At a Distance

By

Jan McDaniel






Jo Ann looked at her garden.

"Sometimes the work needs hands to do it," she said to her daughter, "and sometimes it's the hands that need the work."

Working and worrying went together the summer Jo Ann's only child turned fourteen, as if God thought she might get too relaxed if Abbie learned not to repeat any of her mother's mistakes.

"You were born with wings," Jo Ann told the girl. "I guess you'll be gone soon enough, but not to that concert and not with that boy."

"Mama!" Abbie said the word in a dreadful way like it meant something bad.

"Bend your back into weeding this patch, Abbie. That'll soothe your troubles away."

The phone rang. They could hear it from the garden. Abbie turned, took the steps and crossed the porch like she wouldn't ever come back--the same way she had left a lonely Jo Ann on the first day of kindergarten. Abbie never looked back.

"Must be the mortuary," Jo Ann told the hollyhocks.

Following Abbie into the house, Jo Ann glanced at the caller identification box on the mantle. She smiled then grimaced at the memory of the first time the number had appeared on the digital display. She had grabbed the telephone book from the coffee table and thumbed through the cross reference guide in the back until she found the number and the corresponding listing.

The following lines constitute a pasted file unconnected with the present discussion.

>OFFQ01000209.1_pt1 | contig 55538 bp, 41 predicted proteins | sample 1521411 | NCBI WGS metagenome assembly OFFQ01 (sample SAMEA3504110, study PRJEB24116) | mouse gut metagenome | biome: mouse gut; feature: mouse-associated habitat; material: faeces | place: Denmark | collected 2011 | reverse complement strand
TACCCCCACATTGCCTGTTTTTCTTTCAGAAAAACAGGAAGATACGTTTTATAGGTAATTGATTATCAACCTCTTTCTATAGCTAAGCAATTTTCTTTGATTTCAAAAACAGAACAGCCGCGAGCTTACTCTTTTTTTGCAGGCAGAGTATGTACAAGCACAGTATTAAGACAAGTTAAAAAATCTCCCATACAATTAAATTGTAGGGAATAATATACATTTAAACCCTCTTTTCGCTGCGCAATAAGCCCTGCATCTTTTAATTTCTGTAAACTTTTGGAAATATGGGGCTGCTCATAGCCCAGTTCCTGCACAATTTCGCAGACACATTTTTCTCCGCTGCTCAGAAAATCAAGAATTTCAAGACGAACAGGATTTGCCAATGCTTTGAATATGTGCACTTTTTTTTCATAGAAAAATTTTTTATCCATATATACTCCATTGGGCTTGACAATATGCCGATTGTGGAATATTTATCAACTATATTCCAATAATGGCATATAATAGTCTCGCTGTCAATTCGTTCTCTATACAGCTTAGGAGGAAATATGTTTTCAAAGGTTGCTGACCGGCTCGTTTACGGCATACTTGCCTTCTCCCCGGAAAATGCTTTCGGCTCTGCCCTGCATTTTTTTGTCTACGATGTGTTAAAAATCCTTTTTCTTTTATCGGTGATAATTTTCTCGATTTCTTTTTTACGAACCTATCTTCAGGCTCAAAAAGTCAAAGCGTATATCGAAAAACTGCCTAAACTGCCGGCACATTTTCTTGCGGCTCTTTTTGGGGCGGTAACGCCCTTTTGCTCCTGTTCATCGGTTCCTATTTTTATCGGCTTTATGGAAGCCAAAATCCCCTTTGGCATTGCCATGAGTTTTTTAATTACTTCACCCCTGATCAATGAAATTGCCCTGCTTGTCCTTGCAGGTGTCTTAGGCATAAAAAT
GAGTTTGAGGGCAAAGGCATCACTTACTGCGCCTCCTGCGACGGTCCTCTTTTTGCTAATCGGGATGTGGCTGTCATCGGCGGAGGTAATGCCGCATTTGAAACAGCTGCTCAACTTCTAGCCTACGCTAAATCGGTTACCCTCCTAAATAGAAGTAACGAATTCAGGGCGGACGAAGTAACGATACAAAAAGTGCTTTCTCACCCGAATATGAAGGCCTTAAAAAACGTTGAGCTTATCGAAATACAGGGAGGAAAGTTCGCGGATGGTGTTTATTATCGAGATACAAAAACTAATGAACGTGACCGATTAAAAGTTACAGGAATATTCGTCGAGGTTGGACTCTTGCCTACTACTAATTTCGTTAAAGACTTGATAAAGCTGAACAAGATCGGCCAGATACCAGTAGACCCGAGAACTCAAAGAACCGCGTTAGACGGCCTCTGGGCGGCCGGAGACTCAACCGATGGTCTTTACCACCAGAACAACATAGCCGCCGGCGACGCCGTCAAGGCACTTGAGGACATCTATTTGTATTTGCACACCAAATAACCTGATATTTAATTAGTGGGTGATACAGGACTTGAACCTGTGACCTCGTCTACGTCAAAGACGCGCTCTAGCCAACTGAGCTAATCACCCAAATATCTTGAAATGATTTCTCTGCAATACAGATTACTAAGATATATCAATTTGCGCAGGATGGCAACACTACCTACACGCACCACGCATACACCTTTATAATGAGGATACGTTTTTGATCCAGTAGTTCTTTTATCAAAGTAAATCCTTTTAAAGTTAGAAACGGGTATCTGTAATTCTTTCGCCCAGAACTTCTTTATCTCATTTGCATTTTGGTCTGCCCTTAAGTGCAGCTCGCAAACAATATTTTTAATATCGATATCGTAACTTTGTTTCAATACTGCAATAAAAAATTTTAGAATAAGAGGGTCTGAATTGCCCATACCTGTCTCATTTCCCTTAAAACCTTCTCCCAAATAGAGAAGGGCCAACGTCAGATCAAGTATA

Shocked, she had questioned Abbie later and learned about the boy who loved rock concerts. An eighteen-year-old who body-surfed in the mosh pits, he lived with his father in an apartment above the family business--Dailey's father owned a funeral parlor.

I'm not spying, Jo Ann told her reflection as she paused before the hall mirror. She might have eyes like Abbie's and similar curls the color of brown sugar crust baked on an Apple Betty, and even a way about her born again in the child, but she knew the years were beginning to show on her face and body. At the grocery store or anywhere in the small town of Pea Ridge, folks commented on the likeness. Abbie's so grown, they'd say. She is just like you. The two of you must be so close.